Ask not "Where's Waldo?" Ask "Where's Hillary?"
On April 27, Robert Borosage of the Campaign for America's Future wrote
Will Hillary Clinton oppose the Trans-Pacific Partnership (TPP) agreement and the fast track authority designed to ramrod it through the Congress? She’s been noncommittal to date, with many assuming she will eventually support the president who she served as secretary of state. But by calling out his opponents, President Obama has turned the escalating battle over fast track and TPP into an intra-party back-alley knife fight. As someone seeking to lead that party, Hillary can’t remain on the sidelines for long. And, if she adheres to the standards that she put forth for the agreement, she might well end up joining the opposition.
Eleven days later, Dave Johnson, also of the Campaign for America's Future, linked to Borosage's post and explained
Senate Majority Leader Mitch McConnell has scheduled the voting process for trade promotion authority, commonly known as “fast track,” to begin as early as Tuesday. If passed, fast track prohibits the Congress from amending trade agreements no matter what problems might show up, requires these agreements to be voted on within 90 days, limits the debate Congress is allowed and prohibits filibusters.
"Hillary can't remain on the sidelines for long," Borosage complained, but she has exceeded our expectations. Two days before the pivotal vote- on fast track- Mrs. Clinton (photo from Lucas Jackson/Reuters) is nowhere to be found.
She has done her best to avoid the issue. Asked in April about the Trans-Pacific Partnership, Clinton cryptically remarked "Any trade deal has to produce jobs and raise wages and increase prosperity and protect our security. We have to do our part in making sure we have the capabilities and the skills to be competitive." (This stands in contrast with candidates publicly opposed to jobs, prosperity, national security, and competitiveness.)
Cynically, the thought arises that Mrs. Clinton is playing a very cynical game. With Bernie Sanders raising enough money that he may get the media attention necessary to challenge the front runner on issues of economic justice, it's unlikely HRC eventually will come out in support of the Trans-Pacific Partnership. Yet, her silence is facilitating passage of fast track authority, which would make heading off approval of the TPP a truly formidable task.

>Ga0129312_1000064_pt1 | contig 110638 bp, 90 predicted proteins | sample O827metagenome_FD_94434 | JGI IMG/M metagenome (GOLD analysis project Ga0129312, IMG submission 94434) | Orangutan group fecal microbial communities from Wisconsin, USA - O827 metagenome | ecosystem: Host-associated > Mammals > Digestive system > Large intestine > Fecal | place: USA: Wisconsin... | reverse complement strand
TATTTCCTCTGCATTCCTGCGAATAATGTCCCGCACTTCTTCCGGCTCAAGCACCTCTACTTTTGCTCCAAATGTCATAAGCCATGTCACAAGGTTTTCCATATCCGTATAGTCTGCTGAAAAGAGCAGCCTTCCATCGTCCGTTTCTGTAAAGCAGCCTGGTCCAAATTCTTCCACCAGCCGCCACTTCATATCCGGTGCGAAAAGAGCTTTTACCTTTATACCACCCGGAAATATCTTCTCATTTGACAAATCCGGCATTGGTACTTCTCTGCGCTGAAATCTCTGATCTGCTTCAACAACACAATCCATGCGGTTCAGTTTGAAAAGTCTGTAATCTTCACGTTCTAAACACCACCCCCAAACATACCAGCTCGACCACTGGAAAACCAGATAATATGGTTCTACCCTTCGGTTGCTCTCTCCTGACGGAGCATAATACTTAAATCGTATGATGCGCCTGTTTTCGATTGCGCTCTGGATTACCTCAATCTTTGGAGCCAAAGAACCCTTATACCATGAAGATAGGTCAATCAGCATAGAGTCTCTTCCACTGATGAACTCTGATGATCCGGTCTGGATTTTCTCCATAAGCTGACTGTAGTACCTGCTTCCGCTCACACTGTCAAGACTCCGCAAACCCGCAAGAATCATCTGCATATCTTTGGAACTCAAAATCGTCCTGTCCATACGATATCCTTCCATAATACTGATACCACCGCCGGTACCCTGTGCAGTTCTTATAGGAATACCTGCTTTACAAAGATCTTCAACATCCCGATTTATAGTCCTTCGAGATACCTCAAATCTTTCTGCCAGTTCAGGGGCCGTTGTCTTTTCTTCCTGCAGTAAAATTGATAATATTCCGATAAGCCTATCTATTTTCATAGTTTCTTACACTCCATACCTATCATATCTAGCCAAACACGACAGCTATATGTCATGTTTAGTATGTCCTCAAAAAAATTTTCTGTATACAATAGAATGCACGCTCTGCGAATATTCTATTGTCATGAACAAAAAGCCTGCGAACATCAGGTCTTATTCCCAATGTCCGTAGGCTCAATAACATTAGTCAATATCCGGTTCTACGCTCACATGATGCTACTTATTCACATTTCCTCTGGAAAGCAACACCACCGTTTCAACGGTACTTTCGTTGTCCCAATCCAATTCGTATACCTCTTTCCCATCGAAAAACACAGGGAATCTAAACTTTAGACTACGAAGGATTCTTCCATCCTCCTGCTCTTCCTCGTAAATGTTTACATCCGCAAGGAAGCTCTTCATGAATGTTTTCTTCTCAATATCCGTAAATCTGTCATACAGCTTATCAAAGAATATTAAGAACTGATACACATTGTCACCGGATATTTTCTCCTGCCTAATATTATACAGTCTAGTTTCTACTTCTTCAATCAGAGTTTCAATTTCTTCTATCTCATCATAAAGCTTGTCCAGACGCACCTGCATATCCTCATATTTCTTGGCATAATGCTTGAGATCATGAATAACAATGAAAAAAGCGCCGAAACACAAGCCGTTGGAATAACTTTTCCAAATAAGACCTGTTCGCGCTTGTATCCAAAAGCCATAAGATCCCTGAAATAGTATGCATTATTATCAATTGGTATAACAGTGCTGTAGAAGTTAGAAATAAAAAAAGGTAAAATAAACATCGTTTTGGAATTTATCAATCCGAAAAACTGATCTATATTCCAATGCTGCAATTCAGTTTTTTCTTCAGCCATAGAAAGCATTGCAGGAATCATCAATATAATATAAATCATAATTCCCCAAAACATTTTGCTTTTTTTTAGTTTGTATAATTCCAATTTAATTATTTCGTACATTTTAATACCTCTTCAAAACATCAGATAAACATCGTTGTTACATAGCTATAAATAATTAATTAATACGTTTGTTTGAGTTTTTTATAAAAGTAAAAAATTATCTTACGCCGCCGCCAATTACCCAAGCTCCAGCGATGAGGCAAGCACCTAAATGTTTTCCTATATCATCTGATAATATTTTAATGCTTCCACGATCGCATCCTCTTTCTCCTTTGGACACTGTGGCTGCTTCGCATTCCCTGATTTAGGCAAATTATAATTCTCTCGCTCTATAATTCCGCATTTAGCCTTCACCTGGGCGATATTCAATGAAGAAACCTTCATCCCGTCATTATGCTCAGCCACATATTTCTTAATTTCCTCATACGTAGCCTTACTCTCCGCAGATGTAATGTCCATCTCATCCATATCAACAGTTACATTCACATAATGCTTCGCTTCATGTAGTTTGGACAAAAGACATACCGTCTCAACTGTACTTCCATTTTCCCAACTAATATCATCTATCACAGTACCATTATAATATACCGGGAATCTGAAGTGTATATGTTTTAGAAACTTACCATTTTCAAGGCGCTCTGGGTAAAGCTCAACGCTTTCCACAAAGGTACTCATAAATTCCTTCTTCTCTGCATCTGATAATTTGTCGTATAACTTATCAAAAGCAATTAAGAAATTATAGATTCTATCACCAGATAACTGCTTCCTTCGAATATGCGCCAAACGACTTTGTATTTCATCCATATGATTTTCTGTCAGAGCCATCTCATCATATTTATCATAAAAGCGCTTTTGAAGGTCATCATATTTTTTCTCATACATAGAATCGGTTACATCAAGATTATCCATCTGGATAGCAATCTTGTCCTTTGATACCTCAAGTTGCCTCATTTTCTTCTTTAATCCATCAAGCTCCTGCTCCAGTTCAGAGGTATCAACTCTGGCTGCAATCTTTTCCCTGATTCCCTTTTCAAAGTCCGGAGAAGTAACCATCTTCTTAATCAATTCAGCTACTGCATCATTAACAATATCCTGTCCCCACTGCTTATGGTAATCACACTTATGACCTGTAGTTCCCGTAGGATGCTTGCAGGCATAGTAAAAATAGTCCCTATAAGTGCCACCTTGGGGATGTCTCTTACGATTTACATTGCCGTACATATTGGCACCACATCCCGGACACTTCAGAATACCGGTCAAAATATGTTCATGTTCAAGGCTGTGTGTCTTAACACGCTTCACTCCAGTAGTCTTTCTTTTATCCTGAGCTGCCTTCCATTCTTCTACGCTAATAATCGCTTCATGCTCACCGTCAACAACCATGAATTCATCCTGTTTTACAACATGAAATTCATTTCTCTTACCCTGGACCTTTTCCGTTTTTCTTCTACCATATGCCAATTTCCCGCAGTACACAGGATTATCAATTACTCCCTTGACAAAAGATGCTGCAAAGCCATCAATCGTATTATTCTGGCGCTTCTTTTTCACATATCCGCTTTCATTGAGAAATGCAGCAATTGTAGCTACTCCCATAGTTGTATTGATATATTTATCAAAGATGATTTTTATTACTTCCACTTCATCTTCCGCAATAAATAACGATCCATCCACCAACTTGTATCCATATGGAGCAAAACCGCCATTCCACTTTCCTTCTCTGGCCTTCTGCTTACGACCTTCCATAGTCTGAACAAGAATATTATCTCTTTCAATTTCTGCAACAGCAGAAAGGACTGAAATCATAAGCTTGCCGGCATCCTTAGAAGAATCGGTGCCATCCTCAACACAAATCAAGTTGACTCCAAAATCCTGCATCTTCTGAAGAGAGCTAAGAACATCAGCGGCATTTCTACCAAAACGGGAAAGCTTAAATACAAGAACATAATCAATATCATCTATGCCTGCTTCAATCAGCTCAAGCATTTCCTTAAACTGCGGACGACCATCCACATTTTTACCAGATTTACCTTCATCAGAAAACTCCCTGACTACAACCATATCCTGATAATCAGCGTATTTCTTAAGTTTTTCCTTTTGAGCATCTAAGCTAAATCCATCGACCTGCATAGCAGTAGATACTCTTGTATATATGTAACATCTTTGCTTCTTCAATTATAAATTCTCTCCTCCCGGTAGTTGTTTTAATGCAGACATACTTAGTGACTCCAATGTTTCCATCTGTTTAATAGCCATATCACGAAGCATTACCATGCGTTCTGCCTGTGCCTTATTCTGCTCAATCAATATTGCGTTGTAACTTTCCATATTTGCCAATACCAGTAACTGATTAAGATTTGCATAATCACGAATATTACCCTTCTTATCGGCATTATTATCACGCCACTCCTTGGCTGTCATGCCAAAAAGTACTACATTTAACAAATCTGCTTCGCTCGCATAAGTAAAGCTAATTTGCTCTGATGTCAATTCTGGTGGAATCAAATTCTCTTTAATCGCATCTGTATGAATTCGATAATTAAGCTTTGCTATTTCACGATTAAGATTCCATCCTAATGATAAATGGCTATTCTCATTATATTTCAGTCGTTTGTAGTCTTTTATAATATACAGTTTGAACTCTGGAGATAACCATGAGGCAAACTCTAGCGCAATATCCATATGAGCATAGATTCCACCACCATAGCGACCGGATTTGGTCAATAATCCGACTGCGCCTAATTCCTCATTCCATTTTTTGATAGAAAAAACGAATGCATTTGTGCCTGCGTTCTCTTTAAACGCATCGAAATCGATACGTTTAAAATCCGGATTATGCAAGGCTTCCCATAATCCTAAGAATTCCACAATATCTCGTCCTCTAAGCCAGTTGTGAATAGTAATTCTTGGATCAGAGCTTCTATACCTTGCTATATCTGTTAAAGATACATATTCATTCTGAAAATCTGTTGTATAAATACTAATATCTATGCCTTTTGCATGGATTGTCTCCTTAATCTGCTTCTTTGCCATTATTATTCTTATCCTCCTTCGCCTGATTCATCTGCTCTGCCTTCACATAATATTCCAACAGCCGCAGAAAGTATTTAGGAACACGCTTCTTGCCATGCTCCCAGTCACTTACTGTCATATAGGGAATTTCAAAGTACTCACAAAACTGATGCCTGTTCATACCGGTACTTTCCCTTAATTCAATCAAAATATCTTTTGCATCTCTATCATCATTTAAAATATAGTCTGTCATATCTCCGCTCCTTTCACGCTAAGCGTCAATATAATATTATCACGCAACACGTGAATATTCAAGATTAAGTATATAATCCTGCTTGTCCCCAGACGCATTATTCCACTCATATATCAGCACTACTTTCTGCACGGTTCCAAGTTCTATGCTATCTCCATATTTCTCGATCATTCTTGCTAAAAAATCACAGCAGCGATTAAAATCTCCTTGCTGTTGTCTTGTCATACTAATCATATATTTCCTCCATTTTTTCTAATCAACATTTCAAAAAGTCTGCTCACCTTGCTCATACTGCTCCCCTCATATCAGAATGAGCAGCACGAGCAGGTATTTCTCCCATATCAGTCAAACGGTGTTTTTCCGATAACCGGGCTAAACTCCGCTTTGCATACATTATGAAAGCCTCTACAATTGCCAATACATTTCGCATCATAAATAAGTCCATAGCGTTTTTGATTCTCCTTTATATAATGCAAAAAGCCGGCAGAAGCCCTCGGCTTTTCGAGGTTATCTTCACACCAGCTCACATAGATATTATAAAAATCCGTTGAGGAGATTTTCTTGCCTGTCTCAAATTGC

Whatever she believes about the trade deal itself, Clinton likely wants the President of the United States to have the authority to present such agreements for up-or-down approval to the United States Congress. She wants, and probably expects, to be the next President herself and is, in a way, in a similar situation to that of Barack Obama on torture in the Bush Administration.
Obama seems to have been always opposed to torture. But as President he not only has refused to prosecute members of the prior Administration for the regime illegal under both international and U.S. law. Further, as Jonathan Turley pointed out in 2010, the current Administration "worked hard behind the scenes not only to prevent any investigation of torture in the United States but shutdown efforts abroad to enforce the Geneva Conventions and the Convention Against Torture. This includes threatening the Spanish that, if they did not derail a judicial investigation, it would have serious consequences in bilateral relations."
Of course it did. Protect the prior President, and future Presidents will protect you, or at least be stymied because there is little precedence in going after past occupants of the Oval Office. If Barack Obama gets his way on bargaining away U.S. sovereignty to multinational corporations, it will set a precedent and make it easier for his successor to do the same without a whimper from the United States Congress.
So where is Hillary? She is in hiding, where her interests lie.
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